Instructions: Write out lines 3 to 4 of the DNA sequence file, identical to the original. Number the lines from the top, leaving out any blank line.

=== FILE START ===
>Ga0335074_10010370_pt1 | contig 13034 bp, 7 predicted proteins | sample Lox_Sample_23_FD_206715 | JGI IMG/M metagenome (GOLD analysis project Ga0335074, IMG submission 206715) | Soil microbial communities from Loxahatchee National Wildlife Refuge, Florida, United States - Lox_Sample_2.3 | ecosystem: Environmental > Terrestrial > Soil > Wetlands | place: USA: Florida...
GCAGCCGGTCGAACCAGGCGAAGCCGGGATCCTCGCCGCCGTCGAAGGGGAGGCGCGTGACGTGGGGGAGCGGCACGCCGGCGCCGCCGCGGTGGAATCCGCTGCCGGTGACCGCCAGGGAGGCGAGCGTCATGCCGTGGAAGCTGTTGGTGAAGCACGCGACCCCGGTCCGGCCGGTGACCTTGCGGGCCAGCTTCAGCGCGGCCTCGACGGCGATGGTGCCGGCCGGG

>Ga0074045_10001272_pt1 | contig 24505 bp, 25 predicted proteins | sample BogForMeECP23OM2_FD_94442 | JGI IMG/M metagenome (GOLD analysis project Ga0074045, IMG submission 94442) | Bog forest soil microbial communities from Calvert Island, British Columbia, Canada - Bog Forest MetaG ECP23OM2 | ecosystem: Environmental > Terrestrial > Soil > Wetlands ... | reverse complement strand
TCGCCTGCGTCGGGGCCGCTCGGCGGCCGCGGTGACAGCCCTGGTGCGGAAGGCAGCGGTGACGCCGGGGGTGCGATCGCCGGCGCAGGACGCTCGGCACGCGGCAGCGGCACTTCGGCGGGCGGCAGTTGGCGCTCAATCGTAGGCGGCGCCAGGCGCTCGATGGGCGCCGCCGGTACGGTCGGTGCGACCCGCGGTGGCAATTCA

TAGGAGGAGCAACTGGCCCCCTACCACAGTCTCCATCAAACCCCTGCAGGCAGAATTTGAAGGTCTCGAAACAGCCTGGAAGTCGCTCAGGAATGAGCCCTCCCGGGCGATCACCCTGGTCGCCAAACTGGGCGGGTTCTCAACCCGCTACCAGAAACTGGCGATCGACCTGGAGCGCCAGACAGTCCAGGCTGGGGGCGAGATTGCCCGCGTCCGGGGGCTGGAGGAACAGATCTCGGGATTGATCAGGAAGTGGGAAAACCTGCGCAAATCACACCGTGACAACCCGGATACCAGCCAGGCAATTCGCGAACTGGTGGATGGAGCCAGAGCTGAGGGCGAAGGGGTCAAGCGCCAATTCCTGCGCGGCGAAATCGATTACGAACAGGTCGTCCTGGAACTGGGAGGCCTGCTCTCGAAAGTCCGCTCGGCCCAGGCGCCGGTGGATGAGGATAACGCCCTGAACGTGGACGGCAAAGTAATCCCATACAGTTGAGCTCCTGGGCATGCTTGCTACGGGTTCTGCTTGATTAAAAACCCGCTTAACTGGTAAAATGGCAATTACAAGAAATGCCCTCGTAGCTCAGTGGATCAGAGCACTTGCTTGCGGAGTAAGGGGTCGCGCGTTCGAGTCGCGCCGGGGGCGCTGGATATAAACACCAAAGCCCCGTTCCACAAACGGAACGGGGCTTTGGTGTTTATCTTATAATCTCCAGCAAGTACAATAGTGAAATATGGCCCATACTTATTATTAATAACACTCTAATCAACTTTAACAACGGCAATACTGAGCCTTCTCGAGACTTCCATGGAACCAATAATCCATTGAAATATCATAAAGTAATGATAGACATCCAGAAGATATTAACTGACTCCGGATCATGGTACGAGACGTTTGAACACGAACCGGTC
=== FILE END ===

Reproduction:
>Ga0074045_10001272_pt1 | contig 24505 bp, 25 predicted proteins | sample BogForMeECP23OM2_FD_94442 | JGI IMG/M metagenome (GOLD analysis project Ga0074045, IMG submission 94442) | Bog forest soil microbial communities from Calvert Island, British Columbia, Canada - Bog Forest MetaG ECP23OM2 | ecosystem: Environmental > Terrestrial > Soil > Wetlands ... | reverse complement strand
TCGCCTGCGTCGGGGCCGCTCGGCGGCCGCGGTGACAGCCCTGGTGCGGAAGGCAGCGGTGACGCCGGGGGTGCGATCGCCGGCGCAGGACGCTCGGCACGCGGCAGCGGCACTTCGGCGGGCGGCAGTTGGCGCTCAATCGTAGGCGGCGCCAGGCGCTCGATGGGCGCCGCCGGTACGGTCGGTGCGACCCGCGGTGGCAATTCA